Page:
Development news surrounding solid-state disks for the enterprise generally follows the big guys. Will EMC or won't it? (It finally did.) What will Seagate come up with next?
But with SSD revenues about to jump through the roof, there is a vibrant community of systems developers out there, some of whom have some rather innovative ideas of their own.
A case in point is SMART Modular Technologies, which this week introduced a new line of XceedIOPS SATA devices that the company says break new ground with "enterprise-grade" multi-level cell (MLC) technology. The company reports that its drive can achieve 30,000 random read/write IOPS and 250 MBps sustained read/write for up to 400 GB, which is roughly in line with existing drives. Where the E-MLC technology shines is endurance, which the company rates at 20,000 program/erase cycles, compared to maybe 5,000 for other NAND systems. That gives the drive a good five years of usable life working in an average demand environment.
Also on the move is OCZ, which recently unveiled a new series of Vertex 2 drives. They also use MLC technology that can bump read/write rates up to 280/270 MBps. And from InnoDisk, we're seeing a new line of PCIe devices in the company's Matador line, which claim read/write speeds of 800/600 MBps with capacities up to 2 TB.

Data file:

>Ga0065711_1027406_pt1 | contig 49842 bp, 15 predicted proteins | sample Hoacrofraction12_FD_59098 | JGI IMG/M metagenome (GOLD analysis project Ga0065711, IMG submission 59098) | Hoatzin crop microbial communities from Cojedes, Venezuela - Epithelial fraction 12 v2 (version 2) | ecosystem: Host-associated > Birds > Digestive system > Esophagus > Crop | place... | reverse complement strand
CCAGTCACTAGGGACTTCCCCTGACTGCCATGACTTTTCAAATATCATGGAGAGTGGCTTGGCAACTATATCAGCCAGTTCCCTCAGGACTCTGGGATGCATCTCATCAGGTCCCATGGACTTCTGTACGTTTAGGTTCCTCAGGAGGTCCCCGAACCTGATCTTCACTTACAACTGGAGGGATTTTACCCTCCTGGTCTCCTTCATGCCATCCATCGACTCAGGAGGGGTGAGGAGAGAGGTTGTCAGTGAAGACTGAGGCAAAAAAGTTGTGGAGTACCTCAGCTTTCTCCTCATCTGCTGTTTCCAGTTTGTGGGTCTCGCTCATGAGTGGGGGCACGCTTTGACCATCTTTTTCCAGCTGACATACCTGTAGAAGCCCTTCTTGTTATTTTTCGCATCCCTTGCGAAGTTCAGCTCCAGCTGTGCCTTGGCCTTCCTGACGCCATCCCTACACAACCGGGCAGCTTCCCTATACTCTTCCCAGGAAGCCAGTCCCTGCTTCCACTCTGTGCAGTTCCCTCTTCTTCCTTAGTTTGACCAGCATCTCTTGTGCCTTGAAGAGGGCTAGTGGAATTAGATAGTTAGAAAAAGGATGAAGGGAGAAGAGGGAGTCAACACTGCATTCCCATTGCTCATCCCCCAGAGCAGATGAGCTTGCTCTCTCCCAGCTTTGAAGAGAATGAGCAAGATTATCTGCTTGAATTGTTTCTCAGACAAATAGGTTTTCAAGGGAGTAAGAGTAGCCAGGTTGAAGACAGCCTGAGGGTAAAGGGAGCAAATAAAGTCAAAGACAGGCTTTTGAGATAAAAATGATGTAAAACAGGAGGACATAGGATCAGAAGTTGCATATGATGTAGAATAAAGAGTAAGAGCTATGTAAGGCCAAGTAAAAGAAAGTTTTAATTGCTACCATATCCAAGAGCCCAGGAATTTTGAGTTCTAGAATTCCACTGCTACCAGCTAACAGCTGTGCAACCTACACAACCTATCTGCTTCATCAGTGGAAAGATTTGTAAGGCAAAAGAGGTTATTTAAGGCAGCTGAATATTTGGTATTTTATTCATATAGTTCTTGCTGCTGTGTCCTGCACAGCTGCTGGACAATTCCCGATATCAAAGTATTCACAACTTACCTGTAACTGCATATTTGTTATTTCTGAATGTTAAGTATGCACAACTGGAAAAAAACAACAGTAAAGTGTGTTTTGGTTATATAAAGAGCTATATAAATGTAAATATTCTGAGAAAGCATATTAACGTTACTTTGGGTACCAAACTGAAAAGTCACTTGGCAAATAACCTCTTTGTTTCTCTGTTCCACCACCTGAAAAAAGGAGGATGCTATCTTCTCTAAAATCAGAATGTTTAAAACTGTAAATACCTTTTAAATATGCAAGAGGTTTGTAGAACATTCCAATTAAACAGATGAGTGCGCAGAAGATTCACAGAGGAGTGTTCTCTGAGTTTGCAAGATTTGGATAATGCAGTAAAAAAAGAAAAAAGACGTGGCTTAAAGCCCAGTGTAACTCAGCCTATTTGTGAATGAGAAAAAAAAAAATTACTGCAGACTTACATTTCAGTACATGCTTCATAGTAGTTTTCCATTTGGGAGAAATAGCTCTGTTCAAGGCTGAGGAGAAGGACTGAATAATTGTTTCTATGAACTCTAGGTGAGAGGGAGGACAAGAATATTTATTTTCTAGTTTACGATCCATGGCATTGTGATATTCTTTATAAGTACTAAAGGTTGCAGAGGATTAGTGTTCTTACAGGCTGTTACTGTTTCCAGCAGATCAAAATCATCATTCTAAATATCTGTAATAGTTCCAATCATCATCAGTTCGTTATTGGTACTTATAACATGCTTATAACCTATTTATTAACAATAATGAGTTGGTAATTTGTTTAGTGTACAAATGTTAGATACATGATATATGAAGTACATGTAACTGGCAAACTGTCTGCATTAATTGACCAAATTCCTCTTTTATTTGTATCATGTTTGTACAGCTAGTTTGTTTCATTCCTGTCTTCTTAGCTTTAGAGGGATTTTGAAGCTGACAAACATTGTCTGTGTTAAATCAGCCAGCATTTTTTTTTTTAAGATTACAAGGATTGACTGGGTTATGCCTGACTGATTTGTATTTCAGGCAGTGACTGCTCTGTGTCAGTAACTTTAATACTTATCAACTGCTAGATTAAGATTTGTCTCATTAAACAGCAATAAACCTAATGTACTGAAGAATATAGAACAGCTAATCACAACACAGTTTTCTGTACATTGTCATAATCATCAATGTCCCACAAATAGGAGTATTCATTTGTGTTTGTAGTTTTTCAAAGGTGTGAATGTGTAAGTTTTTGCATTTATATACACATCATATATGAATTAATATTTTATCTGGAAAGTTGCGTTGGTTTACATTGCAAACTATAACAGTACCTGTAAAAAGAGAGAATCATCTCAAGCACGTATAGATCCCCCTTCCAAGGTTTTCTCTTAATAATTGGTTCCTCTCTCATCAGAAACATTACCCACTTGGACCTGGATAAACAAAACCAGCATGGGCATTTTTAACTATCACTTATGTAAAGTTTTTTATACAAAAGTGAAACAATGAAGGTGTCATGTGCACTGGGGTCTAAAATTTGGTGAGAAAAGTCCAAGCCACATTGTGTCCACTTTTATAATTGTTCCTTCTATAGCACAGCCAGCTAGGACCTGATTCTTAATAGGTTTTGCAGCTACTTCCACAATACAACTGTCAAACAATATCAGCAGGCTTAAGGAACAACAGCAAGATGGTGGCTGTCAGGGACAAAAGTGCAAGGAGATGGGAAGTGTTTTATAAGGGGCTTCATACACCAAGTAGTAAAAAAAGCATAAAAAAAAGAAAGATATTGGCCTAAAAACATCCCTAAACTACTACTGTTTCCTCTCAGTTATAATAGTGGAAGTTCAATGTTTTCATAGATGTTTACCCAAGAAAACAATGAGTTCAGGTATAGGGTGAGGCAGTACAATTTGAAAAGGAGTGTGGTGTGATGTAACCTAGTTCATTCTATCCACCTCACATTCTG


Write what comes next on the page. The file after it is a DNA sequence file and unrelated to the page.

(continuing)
At the moment, it's rather difficult to make side-by-side comparisons of drives since performance numbers are open to a fair amount of speculation. But that could change soon now that the Storage Networking Industry Association is working up some new specs designed to bring some sense of order to the industry.
Elsewhere, drive manufacturers aren't necessarily going for top performance as much as specialized applications. ioSafe, for one, is looking at extreme conditions for its Solo SSD, claiming it can handle virtually any amount of shock, heat or moisture. The device features an outer steel shell that can protect the inner components from a two-story collapse, up to 1550 degrees F or a full 30 days in salt water. The drive is available in capacities up to 256 GB and includes USB 2.0 and eSATA interfaces.
Extreme devices aside, the success or failure of many of these drives will most likely come down to price. System integrators will have an easier time selling a Seagate or EMC device unless the smaller firms can help buyers come in way under budget.
But given that enterprise-class SSDs represent an entirely new, largely untapped market, there's a good bet that deployments will be plentiful for everyone over the next few years.